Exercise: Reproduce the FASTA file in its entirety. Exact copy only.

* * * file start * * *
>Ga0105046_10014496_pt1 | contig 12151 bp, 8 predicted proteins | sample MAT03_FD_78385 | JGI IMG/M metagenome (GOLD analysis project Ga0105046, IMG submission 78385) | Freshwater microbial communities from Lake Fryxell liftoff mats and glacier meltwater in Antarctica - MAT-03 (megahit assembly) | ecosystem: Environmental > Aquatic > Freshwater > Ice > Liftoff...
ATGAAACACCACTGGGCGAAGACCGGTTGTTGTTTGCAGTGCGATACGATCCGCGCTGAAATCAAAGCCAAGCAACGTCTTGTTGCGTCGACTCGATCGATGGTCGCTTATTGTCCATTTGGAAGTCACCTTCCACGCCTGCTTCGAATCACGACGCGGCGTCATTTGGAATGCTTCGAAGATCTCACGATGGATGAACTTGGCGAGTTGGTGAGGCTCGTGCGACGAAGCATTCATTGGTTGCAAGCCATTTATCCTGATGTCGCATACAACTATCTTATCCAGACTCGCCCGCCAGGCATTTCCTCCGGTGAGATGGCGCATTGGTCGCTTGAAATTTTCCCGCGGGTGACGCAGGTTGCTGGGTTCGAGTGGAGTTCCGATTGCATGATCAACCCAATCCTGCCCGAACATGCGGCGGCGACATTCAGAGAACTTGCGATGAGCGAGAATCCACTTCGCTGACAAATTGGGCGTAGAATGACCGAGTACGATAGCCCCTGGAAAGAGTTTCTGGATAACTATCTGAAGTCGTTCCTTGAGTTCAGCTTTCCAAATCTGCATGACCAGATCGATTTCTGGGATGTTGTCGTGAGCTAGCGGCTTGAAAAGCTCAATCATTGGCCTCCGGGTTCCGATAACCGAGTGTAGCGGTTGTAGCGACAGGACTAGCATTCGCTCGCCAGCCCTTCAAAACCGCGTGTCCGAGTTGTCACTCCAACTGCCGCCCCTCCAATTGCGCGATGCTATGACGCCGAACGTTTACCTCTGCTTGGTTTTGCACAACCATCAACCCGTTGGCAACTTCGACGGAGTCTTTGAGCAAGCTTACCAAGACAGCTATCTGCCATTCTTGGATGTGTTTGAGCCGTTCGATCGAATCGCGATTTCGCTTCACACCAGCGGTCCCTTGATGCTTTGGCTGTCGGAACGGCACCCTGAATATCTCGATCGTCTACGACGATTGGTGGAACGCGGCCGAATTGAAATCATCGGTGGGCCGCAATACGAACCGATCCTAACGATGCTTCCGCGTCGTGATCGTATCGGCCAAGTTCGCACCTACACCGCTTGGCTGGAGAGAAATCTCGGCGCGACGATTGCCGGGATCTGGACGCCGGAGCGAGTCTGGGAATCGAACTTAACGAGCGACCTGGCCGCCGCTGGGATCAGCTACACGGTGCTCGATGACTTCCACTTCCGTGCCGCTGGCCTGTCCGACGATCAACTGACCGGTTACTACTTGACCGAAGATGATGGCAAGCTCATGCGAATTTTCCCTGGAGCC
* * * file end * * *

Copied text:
>Ga0105046_10014496_pt1 | contig 12151 bp, 8 predicted proteins | sample MAT03_FD_78385 | JGI IMG/M metagenome (GOLD analysis project Ga0105046, IMG submission 78385) | Freshwater microbial communities from Lake Fryxell liftoff mats and glacier meltwater in Antarctica - MAT-03 (megahit assembly) | ecosystem: Environmental > Aquatic > Freshwater > Ice > Liftoff...
ATGAAACACCACTGGGCGAAGACCGGTTGTTGTTTGCAGTGCGATACGATCCGCGCTGAAATCAAAGCCAAGCAACGTCTTGTTGCGTCGACTCGATCGATGGTCGCTTATTGTCCATTTGGAAGTCACCTTCCACGCCTGCTTCGAATCACGACGCGGCGTCATTTGGAATGCTTCGAAGATCTCACGATGGATGAACTTGGCGAGTTGGTGAGGCTCGTGCGACGAAGCATTCATTGGTTGCAAGCCATTTATCCTGATGTCGCATACAACTATCTTATCCAGACTCGCCCGCCAGGCATTTCCTCCGGTGAGATGGCGCATTGGTCGCTTGAAATTTTCCCGCGGGTGACGCAGGTTGCTGGGTTCGAGTGGAGTTCCGATTGCATGATCAACCCAATCCTGCCCGAACATGCGGCGGCGACATTCAGAGAACTTGCGATGAGCGAGAATCCACTTCGCTGACAAATTGGGCGTAGAATGACCGAGTACGATAGCCCCTGGAAAGAGTTTCTGGATAACTATCTGAAGTCGTTCCTTGAGTTCAGCTTTCCAAATCTGCATGACCAGATCGATTTCTGGGATGTTGTCGTGAGCTAGCGGCTTGAAAAGCTCAATCATTGGCCTCCGGGTTCCGATAACCGAGTGTAGCGGTTGTAGCGACAGGACTAGCATTCGCTCGCCAGCCCTTCAAAACCGCGTGTCCGAGTTGTCACTCCAACTGCCGCCCCTCCAATTGCGCGATGCTATGACGCCGAACGTTTACCTCTGCTTGGTTTTGCACAACCATCAACCCGTTGGCAACTTCGACGGAGTCTTTGAGCAAGCTTACCAAGACAGCTATCTGCCATTCTTGGATGTGTTTGAGCCGTTCGATCGAATCGCGATTTCGCTTCACACCAGCGGTCCCTTGATGCTTTGGCTGTCGGAACGGCACCCTGAATATCTCGATCGTCTACGACGATTGGTGGAACGCGGCCGAATTGAAATCATCGGTGGGCCGCAATACGAACCGATCCTAACGATGCTTCCGCGTCGTGATCGTATCGGCCAAGTTCGCACCTACACCGCTTGGCTGGAGAGAAATCTCGGCGCGACGATTGCCGGGATCTGGACGCCGGAGCGAGTCTGGGAATCGAACTTAACGAGCGACCTGGCCGCCGCTGGGATCAGCTACACGGTGCTCGATGACTTCCACTTCCGTGCCGCTGGCCTGTCCGACGATCAACTGACCGGTTACTACTTGACCGAAGATGATGGCAAGCTCATGCGAATTTTCCCTGGAGCC